He is a really chill dude.   I’ve been around him before.  If you catch Carmelo at a Knicks game or at a press conference he’s not showing much personality.  He is pretty bland.  I’m sure that part of that comes from knowing that words can get twisted.  He says the slightest honest thing and it’s the back page of the New York Post so around us there was singing.  There was cursing.  The reason that he did that is because he knows we are not going to run with it.  If I am going to go describe every moment that happened and every personal thing and every single quote that he said then there goes the relationship that let him act like that in the first place. 

I’m the editor.  I set up the shoot.  I dealt with the photographer.  I worked on the cover lines and I wrote the story.  I think that we have people better equipped to bring that out in Carmelo as a writer but it was late in production.  I see what you are getting at and we’ve had stories that I think do that.  Carmelo’s also been in SLAM six or seven times.  We had one cover story where we shot him in a director’s chair and he was launching a movie company and he wanted to talk about that. I agree I didn’t break huge ground with this but that was not my motivation.  He didn’t want to get into anything that detailed.  I didn’t press him terribly hard.  With some issues the emphasis may be on the interview.  In this case, given the setting and that we got up on that roof and he brought two stylists, the pictures were really the focus.  I probably could have asked harder questions but he ended up very happy with it.  They loved how it looked.  SLAM is a very visual magazine.  I haven’t heard anyone say they hated the story but you’re right, I’m not winning any awards for it.  I’m proud of the whole presentation.

Let’s talk more about the magazine.  There seems to be a new trend with former NBA All-Stars going overseas and trying to establish their brand internationally and make money.  We’ve seen Iverson and Marbury play overseas after the NBA closed its doors on them.  What’s your stance on the relevance of those stories?

I think China as a whole is a huge factor in this sport because of the population there, its size, its rabid support of the game, the fact that shoes are produced there, and the company wants to market there.  We tried to do a Stephon feature last year.   We have his e-mail.  We’ve worked with Stephon for many years.  He basically was like, “I’ll do a great interview with you if I get the cover.”  He’s not quite at that level in my opinion.   T-Mac is going over there now.  Would I do a T-Mac China cover?  Probably not but we’ve done little bits and pieces on basketball in China without a doubt.  One of our writers lived over there for a few years.  We covered every game of the 2008 Olympics there.  We have our Chinese edition so I give writers for that.  But the story you are talking about hasn’t warranted a cover yet but who knows.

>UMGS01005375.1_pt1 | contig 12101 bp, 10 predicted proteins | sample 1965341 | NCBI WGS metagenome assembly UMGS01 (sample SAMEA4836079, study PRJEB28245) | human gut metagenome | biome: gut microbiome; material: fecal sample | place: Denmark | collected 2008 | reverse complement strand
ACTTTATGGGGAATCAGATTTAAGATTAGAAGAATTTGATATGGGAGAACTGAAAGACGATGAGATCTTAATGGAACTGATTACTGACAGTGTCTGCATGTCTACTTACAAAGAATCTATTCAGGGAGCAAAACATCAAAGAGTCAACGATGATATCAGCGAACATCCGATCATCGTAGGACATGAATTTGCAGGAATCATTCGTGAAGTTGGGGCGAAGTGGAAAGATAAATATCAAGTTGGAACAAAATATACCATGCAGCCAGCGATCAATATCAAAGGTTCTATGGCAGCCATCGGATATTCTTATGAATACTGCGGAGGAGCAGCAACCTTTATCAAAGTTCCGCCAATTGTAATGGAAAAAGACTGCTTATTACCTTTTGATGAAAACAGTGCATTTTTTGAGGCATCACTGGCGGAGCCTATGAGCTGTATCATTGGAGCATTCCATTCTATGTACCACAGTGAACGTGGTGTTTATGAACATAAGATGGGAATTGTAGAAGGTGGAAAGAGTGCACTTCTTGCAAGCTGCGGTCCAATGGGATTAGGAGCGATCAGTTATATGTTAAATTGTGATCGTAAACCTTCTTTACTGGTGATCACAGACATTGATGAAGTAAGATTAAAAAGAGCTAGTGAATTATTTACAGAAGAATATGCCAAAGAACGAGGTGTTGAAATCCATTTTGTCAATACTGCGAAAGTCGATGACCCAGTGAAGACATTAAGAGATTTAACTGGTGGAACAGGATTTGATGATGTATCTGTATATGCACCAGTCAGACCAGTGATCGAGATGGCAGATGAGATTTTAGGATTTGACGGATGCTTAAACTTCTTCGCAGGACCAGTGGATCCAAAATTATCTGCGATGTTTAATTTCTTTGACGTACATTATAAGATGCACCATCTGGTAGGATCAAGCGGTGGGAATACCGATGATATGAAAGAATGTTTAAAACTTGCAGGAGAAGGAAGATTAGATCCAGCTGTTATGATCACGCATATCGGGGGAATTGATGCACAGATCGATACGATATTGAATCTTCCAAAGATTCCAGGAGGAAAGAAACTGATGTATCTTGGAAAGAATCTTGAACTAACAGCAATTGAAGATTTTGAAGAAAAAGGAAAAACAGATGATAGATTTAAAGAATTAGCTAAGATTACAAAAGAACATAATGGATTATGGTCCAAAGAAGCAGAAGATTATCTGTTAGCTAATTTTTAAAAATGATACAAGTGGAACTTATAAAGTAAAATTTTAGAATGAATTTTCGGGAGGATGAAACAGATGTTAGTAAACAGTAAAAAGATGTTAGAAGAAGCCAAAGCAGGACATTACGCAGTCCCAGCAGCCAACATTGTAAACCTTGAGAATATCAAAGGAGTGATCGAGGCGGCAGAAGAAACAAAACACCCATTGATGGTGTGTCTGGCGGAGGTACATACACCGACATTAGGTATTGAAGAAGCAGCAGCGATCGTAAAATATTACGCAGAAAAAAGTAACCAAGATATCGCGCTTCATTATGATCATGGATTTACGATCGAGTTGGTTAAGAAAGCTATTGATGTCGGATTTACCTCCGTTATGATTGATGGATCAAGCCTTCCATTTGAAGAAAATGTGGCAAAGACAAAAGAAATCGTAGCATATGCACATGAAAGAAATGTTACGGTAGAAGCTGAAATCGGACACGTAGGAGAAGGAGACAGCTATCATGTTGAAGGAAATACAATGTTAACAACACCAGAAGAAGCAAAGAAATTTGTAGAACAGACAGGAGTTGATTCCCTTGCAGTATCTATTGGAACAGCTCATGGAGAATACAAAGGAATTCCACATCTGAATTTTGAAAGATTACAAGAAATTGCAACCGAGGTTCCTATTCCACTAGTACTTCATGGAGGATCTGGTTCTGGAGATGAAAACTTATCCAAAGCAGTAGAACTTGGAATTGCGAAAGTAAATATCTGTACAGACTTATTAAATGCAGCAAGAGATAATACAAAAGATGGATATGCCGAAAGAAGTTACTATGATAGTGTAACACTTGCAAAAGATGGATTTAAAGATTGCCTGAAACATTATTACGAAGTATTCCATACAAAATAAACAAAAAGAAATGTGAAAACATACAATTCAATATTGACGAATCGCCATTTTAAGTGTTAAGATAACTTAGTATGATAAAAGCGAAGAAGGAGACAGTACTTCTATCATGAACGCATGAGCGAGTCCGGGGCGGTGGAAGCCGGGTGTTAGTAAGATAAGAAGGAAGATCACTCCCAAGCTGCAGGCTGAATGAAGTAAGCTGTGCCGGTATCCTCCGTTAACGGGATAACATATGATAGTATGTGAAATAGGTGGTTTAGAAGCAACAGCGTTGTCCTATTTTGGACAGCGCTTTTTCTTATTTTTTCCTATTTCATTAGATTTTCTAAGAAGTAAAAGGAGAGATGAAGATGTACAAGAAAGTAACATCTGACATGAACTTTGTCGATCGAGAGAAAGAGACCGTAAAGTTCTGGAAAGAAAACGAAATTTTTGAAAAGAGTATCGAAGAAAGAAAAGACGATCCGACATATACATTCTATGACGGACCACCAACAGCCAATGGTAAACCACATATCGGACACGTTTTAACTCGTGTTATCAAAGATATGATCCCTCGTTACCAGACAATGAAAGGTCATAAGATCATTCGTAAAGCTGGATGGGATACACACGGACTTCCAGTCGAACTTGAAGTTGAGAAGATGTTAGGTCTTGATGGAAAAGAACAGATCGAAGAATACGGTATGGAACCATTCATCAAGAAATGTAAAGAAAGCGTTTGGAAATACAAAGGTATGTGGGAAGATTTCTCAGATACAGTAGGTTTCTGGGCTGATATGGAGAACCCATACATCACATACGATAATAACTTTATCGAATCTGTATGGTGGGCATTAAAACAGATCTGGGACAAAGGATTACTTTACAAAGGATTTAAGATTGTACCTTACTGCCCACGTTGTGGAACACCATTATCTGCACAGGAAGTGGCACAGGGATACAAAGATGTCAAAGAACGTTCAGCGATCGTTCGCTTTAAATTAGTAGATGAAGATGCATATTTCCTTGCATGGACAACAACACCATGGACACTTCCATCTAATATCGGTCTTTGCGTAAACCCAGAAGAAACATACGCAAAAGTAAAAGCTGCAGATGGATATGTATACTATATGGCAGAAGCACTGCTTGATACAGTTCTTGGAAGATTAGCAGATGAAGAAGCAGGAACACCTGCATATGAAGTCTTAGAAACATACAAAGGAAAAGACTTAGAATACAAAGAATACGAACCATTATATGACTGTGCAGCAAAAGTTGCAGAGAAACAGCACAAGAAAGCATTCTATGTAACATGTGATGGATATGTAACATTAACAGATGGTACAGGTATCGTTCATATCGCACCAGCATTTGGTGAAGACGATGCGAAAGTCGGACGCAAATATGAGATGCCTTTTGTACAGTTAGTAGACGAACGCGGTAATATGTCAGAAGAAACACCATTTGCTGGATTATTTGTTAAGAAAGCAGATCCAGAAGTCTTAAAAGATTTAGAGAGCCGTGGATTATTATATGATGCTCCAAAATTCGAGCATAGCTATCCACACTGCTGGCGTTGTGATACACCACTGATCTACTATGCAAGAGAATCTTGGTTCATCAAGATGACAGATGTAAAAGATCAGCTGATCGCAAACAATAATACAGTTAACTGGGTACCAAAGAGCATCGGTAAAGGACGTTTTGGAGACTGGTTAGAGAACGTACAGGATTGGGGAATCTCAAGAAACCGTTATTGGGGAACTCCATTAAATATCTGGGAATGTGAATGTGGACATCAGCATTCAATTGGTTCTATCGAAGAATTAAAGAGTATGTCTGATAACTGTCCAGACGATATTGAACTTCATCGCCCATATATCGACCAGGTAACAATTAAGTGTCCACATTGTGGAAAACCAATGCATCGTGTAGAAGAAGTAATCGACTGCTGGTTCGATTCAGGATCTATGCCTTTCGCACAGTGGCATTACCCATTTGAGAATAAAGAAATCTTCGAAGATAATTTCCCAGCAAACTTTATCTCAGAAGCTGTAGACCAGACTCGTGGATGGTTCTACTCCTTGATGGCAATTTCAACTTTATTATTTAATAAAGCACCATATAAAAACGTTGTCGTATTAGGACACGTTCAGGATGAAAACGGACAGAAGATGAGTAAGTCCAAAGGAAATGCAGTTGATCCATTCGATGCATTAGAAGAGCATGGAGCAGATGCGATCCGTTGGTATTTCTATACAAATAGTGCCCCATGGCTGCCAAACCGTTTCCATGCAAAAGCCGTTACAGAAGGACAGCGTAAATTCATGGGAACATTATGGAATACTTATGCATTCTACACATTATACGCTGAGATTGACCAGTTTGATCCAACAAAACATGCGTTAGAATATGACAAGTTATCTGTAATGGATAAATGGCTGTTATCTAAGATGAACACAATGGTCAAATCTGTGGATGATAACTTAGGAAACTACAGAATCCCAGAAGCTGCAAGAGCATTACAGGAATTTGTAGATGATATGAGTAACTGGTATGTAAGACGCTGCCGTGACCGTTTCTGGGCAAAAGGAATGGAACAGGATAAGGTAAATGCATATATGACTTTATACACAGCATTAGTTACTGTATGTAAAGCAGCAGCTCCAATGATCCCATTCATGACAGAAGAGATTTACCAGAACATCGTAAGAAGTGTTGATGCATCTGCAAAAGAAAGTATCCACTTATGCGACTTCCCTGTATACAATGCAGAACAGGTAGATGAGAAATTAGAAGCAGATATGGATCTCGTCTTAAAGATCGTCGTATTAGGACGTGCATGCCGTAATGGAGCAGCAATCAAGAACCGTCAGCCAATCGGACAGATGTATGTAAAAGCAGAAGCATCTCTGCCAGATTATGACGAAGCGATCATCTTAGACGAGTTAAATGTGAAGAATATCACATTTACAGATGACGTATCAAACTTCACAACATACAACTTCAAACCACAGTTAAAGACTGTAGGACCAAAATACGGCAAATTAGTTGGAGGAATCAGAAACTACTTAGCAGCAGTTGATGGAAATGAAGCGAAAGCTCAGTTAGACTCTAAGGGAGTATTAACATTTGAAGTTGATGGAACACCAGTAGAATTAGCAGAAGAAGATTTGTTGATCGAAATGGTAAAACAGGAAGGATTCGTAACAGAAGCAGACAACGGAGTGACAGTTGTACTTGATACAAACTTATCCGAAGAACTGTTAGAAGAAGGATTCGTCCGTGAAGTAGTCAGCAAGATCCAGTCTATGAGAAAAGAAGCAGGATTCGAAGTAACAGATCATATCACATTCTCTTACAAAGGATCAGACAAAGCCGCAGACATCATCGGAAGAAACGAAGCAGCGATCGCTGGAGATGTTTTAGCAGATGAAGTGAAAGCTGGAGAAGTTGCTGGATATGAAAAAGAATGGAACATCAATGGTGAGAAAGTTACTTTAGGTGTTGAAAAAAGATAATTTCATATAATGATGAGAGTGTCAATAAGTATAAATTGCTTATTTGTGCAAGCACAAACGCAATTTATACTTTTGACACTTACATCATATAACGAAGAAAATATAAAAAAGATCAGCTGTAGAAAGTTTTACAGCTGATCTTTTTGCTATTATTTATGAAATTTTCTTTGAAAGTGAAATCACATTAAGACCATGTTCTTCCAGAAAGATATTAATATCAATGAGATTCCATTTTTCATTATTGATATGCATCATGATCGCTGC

There are little whispers of maybe Kobe goes there in two years when his contract is up.  Would I do a Kobe Bryant in China cover?  I would say 95 percent yes.  There hasn’t been the guy to me that lets us tell that as a cover story.  I don’t even think Iverson now would get one because you have to understand that if we show them in their uniform no one’s going to know the uniform.  It has to be such a recognizable guy.  Stephon Marbury at this point of his career is not that guy. Would I do for our five pages on him?  Sure but am I going to risk putting him on the cover of American SLAM, probably not.  When our brand is already making a Chinese edition that’s covering all these guys, I don’t feel like the world or China is lacking in that coverage even in the SLAM way.  American SLAM obviously hasn’t gotten it to a huge degree.  Kobe would be the biggest but look.  Kevin Garnett wears the Chinese shoe company’s shoes.  Dwayne Wade just signed with a Chinese shoe company.  It’s definitely growing and we have to be aware of it.  It has to be the right story.

Are there any stories over the years that you missed out on?  For example, did you cover Linsanity in its early stages or after everyone had already jumped on the bandwagon?